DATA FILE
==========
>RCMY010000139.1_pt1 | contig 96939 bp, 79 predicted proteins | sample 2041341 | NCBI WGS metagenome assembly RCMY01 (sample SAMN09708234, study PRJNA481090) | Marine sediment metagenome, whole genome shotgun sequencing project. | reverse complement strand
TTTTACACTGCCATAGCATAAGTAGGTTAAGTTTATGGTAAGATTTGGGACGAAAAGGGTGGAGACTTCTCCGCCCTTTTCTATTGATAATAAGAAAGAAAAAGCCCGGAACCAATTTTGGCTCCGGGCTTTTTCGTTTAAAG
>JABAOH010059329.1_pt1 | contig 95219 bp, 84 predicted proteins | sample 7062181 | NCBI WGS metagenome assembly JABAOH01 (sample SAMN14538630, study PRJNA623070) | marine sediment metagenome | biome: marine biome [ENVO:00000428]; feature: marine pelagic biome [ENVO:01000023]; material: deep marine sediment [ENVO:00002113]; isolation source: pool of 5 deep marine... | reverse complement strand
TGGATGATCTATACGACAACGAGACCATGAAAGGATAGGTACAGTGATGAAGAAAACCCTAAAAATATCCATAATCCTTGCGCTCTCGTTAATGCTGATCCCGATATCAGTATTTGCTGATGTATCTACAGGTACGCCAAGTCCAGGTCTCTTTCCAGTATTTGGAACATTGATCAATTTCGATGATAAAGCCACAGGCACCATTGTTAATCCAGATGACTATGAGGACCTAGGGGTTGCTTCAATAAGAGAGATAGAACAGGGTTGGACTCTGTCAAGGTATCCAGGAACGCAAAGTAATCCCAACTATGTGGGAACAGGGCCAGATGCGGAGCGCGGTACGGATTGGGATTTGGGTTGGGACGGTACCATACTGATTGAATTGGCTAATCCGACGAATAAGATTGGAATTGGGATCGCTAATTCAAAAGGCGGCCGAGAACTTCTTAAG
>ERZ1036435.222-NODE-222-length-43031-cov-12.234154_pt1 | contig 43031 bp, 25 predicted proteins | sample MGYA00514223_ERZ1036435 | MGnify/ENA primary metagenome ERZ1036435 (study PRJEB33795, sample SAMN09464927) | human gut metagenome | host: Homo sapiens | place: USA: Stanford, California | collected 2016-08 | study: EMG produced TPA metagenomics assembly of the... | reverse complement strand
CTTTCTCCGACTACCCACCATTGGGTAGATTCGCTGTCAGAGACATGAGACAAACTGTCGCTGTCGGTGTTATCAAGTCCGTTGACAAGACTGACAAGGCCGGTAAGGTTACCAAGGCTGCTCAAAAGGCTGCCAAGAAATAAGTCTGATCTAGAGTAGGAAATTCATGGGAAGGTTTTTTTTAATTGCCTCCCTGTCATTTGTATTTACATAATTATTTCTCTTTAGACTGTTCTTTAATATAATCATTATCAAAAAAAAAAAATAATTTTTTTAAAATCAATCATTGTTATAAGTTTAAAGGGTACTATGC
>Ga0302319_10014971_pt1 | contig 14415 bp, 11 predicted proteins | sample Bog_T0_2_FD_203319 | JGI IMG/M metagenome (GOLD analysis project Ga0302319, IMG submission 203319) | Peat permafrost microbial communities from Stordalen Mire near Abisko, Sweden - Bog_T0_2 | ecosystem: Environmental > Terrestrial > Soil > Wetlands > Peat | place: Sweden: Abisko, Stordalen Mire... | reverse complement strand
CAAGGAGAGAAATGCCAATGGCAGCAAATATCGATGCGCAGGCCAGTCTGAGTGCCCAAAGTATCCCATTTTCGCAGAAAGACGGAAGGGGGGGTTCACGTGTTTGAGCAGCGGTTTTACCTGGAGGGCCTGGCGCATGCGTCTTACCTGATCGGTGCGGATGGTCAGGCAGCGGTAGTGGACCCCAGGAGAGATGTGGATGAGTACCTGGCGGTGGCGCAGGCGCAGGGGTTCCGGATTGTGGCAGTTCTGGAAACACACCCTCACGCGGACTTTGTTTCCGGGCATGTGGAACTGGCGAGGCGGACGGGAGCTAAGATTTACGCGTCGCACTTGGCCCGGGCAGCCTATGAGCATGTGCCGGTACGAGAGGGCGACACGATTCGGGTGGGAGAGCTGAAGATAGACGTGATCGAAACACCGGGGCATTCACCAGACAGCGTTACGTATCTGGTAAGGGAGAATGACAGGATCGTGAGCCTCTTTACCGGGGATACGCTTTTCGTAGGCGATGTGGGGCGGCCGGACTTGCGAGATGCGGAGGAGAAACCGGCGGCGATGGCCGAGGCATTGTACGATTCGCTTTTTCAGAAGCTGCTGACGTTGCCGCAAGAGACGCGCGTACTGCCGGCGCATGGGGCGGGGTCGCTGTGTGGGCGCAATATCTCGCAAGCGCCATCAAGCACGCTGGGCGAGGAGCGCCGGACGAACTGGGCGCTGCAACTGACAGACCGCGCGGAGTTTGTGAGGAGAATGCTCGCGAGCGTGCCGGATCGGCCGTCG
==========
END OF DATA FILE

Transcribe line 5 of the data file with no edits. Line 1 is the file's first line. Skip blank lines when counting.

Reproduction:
>ERZ1036435.222-NODE-222-length-43031-cov-12.234154_pt1 | contig 43031 bp, 25 predicted proteins | sample MGYA00514223_ERZ1036435 | MGnify/ENA primary metagenome ERZ1036435 (study PRJEB33795, sample SAMN09464927) | human gut metagenome | host: Homo sapiens | place: USA: Stanford, California | collected 2016-08 | study: EMG produced TPA metagenomics assembly of the... | reverse complement strand